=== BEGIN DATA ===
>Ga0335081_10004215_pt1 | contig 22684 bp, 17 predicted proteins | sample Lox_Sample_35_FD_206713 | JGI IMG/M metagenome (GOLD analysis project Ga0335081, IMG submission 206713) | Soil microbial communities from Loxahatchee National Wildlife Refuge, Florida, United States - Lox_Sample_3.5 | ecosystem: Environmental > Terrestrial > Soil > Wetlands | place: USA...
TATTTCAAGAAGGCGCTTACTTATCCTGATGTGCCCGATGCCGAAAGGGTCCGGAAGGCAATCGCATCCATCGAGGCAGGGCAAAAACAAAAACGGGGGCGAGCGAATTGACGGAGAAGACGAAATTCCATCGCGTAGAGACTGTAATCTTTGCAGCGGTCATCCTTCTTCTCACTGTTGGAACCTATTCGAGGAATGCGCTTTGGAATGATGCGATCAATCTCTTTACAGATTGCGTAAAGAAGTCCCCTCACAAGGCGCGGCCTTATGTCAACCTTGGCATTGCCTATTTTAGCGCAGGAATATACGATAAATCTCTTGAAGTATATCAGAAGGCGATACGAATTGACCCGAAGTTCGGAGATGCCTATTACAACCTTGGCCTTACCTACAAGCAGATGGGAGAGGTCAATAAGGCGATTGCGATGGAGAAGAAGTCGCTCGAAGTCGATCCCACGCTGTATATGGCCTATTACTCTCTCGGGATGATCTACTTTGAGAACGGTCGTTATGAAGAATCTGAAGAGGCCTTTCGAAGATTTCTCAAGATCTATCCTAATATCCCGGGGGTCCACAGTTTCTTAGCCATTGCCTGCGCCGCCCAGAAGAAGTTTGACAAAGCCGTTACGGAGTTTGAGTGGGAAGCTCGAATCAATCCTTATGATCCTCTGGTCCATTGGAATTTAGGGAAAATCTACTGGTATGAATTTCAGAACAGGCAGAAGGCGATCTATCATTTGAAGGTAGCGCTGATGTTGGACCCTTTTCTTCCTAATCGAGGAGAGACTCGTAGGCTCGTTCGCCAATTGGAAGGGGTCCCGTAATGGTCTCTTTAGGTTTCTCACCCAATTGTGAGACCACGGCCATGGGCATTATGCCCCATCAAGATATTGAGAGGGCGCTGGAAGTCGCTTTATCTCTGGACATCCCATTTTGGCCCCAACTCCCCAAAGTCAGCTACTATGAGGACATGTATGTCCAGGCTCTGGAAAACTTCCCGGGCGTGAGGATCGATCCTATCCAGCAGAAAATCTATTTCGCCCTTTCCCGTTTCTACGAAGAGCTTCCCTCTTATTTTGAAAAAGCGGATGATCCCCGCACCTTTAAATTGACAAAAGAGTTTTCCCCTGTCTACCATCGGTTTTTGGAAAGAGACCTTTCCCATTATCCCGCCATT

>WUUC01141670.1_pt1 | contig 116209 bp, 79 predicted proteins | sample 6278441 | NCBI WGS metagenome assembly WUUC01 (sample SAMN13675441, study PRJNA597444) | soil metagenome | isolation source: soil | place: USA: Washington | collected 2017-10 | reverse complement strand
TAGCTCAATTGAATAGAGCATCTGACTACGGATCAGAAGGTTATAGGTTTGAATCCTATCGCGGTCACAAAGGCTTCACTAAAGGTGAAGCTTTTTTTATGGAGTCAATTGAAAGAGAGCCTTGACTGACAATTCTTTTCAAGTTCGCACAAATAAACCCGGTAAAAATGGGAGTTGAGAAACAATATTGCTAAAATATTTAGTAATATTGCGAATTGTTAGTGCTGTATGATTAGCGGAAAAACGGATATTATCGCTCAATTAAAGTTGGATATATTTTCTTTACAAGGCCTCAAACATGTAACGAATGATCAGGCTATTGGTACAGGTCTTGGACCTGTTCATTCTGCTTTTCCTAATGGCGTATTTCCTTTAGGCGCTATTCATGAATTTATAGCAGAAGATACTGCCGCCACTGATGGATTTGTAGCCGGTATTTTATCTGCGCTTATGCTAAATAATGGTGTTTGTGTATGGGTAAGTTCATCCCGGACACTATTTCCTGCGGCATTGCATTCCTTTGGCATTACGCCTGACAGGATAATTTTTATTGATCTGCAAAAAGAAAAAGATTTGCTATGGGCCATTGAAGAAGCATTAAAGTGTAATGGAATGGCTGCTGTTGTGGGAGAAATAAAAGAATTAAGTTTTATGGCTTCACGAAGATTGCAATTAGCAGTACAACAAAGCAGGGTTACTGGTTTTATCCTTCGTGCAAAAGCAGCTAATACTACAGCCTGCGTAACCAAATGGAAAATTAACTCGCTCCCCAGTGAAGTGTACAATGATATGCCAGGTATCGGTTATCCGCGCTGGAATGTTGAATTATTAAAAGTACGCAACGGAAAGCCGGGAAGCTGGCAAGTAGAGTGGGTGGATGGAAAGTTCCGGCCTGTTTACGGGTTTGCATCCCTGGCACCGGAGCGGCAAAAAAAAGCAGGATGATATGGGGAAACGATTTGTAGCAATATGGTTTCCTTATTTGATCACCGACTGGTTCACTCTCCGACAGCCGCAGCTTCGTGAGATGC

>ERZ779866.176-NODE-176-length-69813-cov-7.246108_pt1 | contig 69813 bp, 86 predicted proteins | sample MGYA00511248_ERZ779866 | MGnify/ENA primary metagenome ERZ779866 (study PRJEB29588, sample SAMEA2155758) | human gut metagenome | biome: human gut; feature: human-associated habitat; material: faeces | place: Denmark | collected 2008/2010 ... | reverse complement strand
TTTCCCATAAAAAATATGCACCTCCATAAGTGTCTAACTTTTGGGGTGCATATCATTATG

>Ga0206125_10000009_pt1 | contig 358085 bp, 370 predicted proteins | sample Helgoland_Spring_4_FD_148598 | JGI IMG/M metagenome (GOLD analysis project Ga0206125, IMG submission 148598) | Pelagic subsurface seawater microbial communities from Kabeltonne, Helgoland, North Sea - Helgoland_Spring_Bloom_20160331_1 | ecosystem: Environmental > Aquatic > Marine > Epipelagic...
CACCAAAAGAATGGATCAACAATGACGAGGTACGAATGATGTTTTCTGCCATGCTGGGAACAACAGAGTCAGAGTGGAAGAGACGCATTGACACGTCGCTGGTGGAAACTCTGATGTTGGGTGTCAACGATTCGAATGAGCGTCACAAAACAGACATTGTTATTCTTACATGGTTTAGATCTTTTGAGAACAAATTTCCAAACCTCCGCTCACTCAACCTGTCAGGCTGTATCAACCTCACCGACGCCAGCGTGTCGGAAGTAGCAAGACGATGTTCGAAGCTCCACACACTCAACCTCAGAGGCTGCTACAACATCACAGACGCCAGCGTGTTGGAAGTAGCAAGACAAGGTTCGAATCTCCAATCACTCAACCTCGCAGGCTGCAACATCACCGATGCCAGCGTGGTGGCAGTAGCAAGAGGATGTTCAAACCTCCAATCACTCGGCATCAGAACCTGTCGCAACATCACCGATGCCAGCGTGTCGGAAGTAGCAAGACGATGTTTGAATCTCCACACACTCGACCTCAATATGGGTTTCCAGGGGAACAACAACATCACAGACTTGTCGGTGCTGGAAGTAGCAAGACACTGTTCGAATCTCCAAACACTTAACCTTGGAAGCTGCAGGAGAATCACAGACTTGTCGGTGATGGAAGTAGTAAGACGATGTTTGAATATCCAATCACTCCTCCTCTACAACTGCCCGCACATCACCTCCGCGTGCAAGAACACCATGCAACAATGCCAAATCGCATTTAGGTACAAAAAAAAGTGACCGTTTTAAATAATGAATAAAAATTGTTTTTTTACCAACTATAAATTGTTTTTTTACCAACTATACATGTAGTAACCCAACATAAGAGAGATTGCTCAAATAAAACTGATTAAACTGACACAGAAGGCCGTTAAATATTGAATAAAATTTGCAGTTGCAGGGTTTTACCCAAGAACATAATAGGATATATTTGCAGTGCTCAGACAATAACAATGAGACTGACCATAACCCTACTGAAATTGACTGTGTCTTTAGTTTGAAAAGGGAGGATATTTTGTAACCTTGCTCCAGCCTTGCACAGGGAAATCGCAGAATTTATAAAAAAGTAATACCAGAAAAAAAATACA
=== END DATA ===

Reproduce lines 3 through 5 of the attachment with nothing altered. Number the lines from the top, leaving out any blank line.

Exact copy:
>WUUC01141670.1_pt1 | contig 116209 bp, 79 predicted proteins | sample 6278441 | NCBI WGS metagenome assembly WUUC01 (sample SAMN13675441, study PRJNA597444) | soil metagenome | isolation source: soil | place: USA: Washington | collected 2017-10 | reverse complement strand
TAGCTCAATTGAATAGAGCATCTGACTACGGATCAGAAGGTTATAGGTTTGAATCCTATCGCGGTCACAAAGGCTTCACTAAAGGTGAAGCTTTTTTTATGGAGTCAATTGAAAGAGAGCCTTGACTGACAATTCTTTTCAAGTTCGCACAAATAAACCCGGTAAAAATGGGAGTTGAGAAACAATATTGCTAAAATATTTAGTAATATTGCGAATTGTTAGTGCTGTATGATTAGCGGAAAAACGGATATTATCGCTCAATTAAAGTTGGATATATTTTCTTTACAAGGCCTCAAACATGTAACGAATGATCAGGCTATTGGTACAGGTCTTGGACCTGTTCATTCTGCTTTTCCTAATGGCGTATTTCCTTTAGGCGCTATTCATGAATTTATAGCAGAAGATACTGCCGCCACTGATGGATTTGTAGCCGGTATTTTATCTGCGCTTATGCTAAATAATGGTGTTTGTGTATGGGTAAGTTCATCCCGGACACTATTTCCTGCGGCATTGCATTCCTTTGGCATTACGCCTGACAGGATAATTTTTATTGATCTGCAAAAAGAAAAAGATTTGCTATGGGCCATTGAAGAAGCATTAAAGTGTAATGGAATGGCTGCTGTTGTGGGAGAAATAAAAGAATTAAGTTTTATGGCTTCACGAAGATTGCAATTAGCAGTACAACAAAGCAGGGTTACTGGTTTTATCCTTCGTGCAAAAGCAGCTAATACTACAGCCTGCGTAACCAAATGGAAAATTAACTCGCTCCCCAGTGAAGTGTACAATGATATGCCAGGTATCGGTTATCCGCGCTGGAATGTTGAATTATTAAAAGTACGCAACGGAAAGCCGGGAAGCTGGCAAGTAGAGTGGGTGGATGGAAAGTTCCGGCCTGTTTACGGGTTTGCATCCCTGGCACCGGAGCGGCAAAAAAAAGCAGGATGATATGGGGAAACGATTTGTAGCAATATGGTTTCCTTATTTGATCACCGACTGGTTCACTCTCCGACAGCCGCAGCTTCGTGAGATGC

>ERZ779866.176-NODE-176-length-69813-cov-7.246108_pt1 | contig 69813 bp, 86 predicted proteins | sample MGYA00511248_ERZ779866 | MGnify/ENA primary metagenome ERZ779866 (study PRJEB29588, sample SAMEA2155758) | human gut metagenome | biome: human gut; feature: human-associated habitat; material: faeces | place: Denmark | collected 2008/2010 ... | reverse complement strand